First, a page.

Alabama has devised a way around the efforts by anti-death penalty advocates to restrict access to the toxic chemicals used to euthanize convicted murderers who have been sentenced to death: nitrogen hypoxia.
The air we breathe is primarily comprised on nitrogen already. The composition is roughly 78% nitrogen, 21% oxygen and 1% “other”. Under a new law enacted by the Alabama legislature, death row inmates have been given options in the method of their execution that include oxygen deprivation, and this weekend the results have been made public. According to the Associated Press, of the 180 inmates sentenced to death in Alabama, 51 have signed statements indicating they would prefer death by nitrogen.
In theory, what would happen is that the prisoner would be placed in an enclosed room where nitrogen is slowly pumped in and oxygen removed. This would result in the prisoner falling asleep due to oxygen deprivation and, afterward, catastrophic failure of the brain and other organs.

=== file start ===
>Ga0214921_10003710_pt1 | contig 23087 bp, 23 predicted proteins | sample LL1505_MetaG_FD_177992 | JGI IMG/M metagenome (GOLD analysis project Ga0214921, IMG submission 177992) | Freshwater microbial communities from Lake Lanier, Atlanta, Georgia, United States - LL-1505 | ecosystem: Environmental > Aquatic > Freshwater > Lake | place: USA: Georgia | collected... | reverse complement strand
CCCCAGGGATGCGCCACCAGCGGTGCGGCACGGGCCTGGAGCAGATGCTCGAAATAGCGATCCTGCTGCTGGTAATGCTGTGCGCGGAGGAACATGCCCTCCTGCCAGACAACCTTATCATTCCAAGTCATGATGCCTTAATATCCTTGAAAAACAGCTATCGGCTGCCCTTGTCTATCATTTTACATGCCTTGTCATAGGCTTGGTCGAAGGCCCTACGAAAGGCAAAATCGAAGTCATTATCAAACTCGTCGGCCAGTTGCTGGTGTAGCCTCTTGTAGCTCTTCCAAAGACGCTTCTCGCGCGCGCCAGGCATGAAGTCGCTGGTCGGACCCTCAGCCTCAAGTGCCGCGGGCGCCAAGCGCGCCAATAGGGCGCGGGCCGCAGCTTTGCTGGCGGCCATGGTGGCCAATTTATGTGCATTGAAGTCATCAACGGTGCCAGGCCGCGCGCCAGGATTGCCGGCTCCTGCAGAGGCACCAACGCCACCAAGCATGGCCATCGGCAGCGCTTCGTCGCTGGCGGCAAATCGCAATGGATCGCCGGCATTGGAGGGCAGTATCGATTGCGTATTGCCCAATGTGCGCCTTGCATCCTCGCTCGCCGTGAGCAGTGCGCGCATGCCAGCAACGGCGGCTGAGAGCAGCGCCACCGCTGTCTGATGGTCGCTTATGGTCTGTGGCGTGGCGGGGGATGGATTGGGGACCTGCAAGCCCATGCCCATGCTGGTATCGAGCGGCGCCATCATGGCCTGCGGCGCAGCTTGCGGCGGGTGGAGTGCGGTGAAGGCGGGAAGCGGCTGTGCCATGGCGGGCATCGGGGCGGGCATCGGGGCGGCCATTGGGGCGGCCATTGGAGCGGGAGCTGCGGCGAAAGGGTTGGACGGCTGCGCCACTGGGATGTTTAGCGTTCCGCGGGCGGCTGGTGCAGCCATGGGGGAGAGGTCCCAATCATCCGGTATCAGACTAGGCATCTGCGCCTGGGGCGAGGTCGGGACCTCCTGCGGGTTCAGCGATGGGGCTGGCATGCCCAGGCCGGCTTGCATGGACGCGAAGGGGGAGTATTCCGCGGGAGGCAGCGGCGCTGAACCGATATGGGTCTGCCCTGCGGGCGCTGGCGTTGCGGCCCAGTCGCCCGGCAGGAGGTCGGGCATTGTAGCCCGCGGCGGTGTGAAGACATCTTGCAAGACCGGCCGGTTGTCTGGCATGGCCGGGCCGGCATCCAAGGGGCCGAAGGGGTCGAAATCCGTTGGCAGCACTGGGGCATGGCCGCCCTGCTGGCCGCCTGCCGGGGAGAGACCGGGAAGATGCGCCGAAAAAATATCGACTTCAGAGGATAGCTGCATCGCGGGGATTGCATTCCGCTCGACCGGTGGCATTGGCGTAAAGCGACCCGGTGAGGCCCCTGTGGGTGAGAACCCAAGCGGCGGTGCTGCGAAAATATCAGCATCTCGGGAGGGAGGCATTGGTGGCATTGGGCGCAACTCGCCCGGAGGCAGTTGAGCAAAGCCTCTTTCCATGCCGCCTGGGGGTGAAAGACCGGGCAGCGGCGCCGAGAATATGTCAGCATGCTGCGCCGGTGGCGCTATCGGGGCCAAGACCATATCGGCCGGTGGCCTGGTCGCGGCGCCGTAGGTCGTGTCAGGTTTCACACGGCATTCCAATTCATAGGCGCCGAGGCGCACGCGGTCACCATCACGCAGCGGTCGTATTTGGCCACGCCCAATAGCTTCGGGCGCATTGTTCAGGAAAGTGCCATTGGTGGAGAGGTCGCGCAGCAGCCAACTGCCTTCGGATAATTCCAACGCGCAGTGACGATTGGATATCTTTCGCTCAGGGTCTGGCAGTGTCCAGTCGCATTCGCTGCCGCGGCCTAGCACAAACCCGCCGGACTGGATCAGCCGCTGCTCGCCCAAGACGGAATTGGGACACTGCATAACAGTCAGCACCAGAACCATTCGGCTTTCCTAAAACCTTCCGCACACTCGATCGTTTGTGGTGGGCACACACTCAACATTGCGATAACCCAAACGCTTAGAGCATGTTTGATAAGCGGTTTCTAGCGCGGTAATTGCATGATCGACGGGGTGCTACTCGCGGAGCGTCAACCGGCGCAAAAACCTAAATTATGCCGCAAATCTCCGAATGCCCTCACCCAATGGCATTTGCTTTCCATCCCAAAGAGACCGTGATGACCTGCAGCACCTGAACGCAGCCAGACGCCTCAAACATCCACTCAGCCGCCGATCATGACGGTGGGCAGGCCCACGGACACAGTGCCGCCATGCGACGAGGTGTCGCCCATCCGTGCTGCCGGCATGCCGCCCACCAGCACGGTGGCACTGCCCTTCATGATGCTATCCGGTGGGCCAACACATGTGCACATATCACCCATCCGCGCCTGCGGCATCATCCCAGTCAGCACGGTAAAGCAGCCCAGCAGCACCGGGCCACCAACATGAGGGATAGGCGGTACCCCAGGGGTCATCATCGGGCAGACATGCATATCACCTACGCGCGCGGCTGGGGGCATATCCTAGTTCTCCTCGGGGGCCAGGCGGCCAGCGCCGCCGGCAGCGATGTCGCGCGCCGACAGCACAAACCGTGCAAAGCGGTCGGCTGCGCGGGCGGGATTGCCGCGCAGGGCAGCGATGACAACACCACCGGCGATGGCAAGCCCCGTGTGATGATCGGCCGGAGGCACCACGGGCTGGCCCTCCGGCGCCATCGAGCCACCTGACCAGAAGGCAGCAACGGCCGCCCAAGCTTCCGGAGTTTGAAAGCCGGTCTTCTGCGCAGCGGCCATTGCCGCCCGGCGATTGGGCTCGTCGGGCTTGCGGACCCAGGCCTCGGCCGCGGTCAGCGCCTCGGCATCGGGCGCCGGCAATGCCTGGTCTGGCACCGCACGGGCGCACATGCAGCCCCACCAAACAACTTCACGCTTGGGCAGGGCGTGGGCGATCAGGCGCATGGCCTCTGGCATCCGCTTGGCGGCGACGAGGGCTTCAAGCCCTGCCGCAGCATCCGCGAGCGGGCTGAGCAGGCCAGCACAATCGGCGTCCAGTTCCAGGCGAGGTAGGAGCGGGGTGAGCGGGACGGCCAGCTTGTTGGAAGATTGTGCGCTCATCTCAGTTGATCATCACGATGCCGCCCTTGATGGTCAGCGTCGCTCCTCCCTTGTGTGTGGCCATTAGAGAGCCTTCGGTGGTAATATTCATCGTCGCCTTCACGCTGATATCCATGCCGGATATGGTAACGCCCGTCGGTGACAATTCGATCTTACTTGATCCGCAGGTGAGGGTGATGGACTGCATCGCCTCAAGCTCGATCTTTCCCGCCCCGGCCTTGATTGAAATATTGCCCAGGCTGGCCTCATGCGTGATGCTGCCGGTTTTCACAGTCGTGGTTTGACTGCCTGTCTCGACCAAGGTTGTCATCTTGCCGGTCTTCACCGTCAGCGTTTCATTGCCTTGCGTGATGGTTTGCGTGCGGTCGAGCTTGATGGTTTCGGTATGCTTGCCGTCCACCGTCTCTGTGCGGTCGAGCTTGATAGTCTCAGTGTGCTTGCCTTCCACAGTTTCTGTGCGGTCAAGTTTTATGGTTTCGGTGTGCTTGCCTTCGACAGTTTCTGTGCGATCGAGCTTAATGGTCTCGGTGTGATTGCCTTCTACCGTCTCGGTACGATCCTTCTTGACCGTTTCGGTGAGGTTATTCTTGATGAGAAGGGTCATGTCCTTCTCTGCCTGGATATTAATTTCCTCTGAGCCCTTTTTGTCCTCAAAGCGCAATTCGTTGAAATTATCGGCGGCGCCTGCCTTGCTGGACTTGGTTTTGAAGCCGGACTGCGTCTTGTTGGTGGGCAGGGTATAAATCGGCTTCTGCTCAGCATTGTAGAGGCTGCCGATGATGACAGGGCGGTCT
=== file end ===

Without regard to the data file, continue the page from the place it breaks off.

Hypoxia is far from a new form of death. People have been committing suicide by car exhaust for decades, and many homes carry carbon monoxide detectors for fear of furnace leaks. The effects of lack of oxygen, both gradual and sudden, have been well-documented.
Its use as a death penalty mechanism is new, however. The exact details, such as the rate of gas removal, are as yet untested. The lack of prior testing has been seized by lawyers to challenge the use of nitrogen, which in turn has given those who have signed for hypoxia an expectation of further appeals.
If the law withstands the challenges, it would radically diminish the effectiveness of activists’ work against the death penalty, as states would have an alternative when pharmaceutical companies restrict states’ access to lethal drugs.
Oklahoma and Mississippi have bills under consideration which would present nitrogen gas as a death penalty option. Whether they progress will likely depend on the outcome of the expected court cases.